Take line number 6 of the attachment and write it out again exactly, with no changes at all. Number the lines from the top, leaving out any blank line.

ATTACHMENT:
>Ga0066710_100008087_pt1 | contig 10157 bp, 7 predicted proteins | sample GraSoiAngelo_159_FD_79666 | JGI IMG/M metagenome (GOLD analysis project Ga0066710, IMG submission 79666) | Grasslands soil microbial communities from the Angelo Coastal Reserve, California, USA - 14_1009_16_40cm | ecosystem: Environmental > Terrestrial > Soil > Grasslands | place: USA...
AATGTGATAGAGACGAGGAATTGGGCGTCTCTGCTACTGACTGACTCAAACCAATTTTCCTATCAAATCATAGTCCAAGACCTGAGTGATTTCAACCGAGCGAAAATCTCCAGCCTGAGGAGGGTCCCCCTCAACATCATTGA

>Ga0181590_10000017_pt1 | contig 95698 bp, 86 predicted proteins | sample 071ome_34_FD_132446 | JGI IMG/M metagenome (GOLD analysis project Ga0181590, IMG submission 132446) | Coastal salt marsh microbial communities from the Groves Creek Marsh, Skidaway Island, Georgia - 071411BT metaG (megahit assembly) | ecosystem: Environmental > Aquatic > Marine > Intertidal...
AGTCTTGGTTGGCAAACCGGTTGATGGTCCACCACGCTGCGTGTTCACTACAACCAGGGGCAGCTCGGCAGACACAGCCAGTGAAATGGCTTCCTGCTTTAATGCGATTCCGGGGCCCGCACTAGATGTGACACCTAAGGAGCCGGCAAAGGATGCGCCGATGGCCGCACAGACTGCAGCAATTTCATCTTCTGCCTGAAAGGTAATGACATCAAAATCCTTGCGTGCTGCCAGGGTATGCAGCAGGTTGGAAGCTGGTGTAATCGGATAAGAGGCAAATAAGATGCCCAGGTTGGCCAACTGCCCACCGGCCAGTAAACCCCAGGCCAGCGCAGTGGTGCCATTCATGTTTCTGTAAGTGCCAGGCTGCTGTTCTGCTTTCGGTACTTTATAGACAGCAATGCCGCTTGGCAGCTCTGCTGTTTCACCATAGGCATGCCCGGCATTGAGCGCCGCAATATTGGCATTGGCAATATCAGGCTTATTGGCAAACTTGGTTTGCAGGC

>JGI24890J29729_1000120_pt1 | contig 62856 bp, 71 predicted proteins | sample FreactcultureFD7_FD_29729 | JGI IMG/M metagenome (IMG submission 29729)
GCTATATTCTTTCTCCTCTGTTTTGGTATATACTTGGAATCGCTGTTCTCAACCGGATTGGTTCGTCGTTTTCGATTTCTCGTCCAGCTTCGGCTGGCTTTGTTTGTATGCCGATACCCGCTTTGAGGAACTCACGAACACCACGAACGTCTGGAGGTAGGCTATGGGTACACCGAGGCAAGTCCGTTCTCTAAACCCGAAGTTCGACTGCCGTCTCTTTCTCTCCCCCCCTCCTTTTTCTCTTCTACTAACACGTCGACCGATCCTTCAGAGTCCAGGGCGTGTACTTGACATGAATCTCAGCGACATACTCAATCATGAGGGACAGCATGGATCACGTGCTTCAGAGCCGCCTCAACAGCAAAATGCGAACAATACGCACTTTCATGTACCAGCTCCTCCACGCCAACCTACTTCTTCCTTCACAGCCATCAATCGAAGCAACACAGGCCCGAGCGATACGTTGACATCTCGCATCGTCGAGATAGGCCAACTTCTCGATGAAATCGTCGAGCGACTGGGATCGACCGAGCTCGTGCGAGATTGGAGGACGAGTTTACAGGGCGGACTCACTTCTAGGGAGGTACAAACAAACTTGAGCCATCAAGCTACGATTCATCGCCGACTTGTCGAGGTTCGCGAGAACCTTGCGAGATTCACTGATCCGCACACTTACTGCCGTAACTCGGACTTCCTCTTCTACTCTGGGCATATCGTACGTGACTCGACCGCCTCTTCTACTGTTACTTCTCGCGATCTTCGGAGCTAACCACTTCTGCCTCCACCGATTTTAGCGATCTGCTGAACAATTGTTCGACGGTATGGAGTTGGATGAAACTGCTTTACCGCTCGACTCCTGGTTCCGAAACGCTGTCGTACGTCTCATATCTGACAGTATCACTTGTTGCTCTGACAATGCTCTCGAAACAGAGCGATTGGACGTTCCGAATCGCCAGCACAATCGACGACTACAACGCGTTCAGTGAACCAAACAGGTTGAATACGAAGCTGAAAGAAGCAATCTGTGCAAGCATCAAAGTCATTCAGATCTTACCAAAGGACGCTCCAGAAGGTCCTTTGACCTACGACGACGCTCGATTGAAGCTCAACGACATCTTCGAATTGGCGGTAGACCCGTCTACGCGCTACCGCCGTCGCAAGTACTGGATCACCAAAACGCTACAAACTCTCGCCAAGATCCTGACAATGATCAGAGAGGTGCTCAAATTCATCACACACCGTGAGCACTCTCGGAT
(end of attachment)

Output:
GCTATATTCTTTCTCCTCTGTTTTGGTATATACTTGGAATCGCTGTTCTCAACCGGATTGGTTCGTCGTTTTCGATTTCTCGTCCAGCTTCGGCTGGCTTTGTTTGTATGCCGATACCCGCTTTGAGGAACTCACGAACACCACGAACGTCTGGAGGTAGGCTATGGGTACACCGAGGCAAGTCCGTTCTCTAAACCCGAAGTTCGACTGCCGTCTCTTTCTCTCCCCCCCTCCTTTTTCTCTTCTACTAACACGTCGACCGATCCTTCAGAGTCCAGGGCGTGTACTTGACATGAATCTCAGCGACATACTCAATCATGAGGGACAGCATGGATCACGTGCTTCAGAGCCGCCTCAACAGCAAAATGCGAACAATACGCACTTTCATGTACCAGCTCCTCCACGCCAACCTACTTCTTCCTTCACAGCCATCAATCGAAGCAACACAGGCCCGAGCGATACGTTGACATCTCGCATCGTCGAGATAGGCCAACTTCTCGATGAAATCGTCGAGCGACTGGGATCGACCGAGCTCGTGCGAGATTGGAGGACGAGTTTACAGGGCGGACTCACTTCTAGGGAGGTACAAACAAACTTGAGCCATCAAGCTACGATTCATCGCCGACTTGTCGAGGTTCGCGAGAACCTTGCGAGATTCACTGATCCGCACACTTACTGCCGTAACTCGGACTTCCTCTTCTACTCTGGGCATATCGTACGTGACTCGACCGCCTCTTCTACTGTTACTTCTCGCGATCTTCGGAGCTAACCACTTCTGCCTCCACCGATTTTAGCGATCTGCTGAACAATTGTTCGACGGTATGGAGTTGGATGAAACTGCTTTACCGCTCGACTCCTGGTTCCGAAACGCTGTCGTACGTCTCATATCTGACAGTATCACTTGTTGCTCTGACAATGCTCTCGAAACAGAGCGATTGGACGTTCCGAATCGCCAGCACAATCGACGACTACAACGCGTTCAGTGAACCAAACAGGTTGAATACGAAGCTGAAAGAAGCAATCTGTGCAAGCATCAAAGTCATTCAGATCTTACCAAAGGACGCTCCAGAAGGTCCTTTGACCTACGACGACGCTCGATTGAAGCTCAACGACATCTTCGAATTGGCGGTAGACCCGTCTACGCGCTACCGCCGTCGCAAGTACTGGATCACCAAAACGCTACAAACTCTCGCCAAGATCCTGACAATGATCAGAGAGGTGCTCAAATTCATCACACACCGTGAGCACTCTCGGAT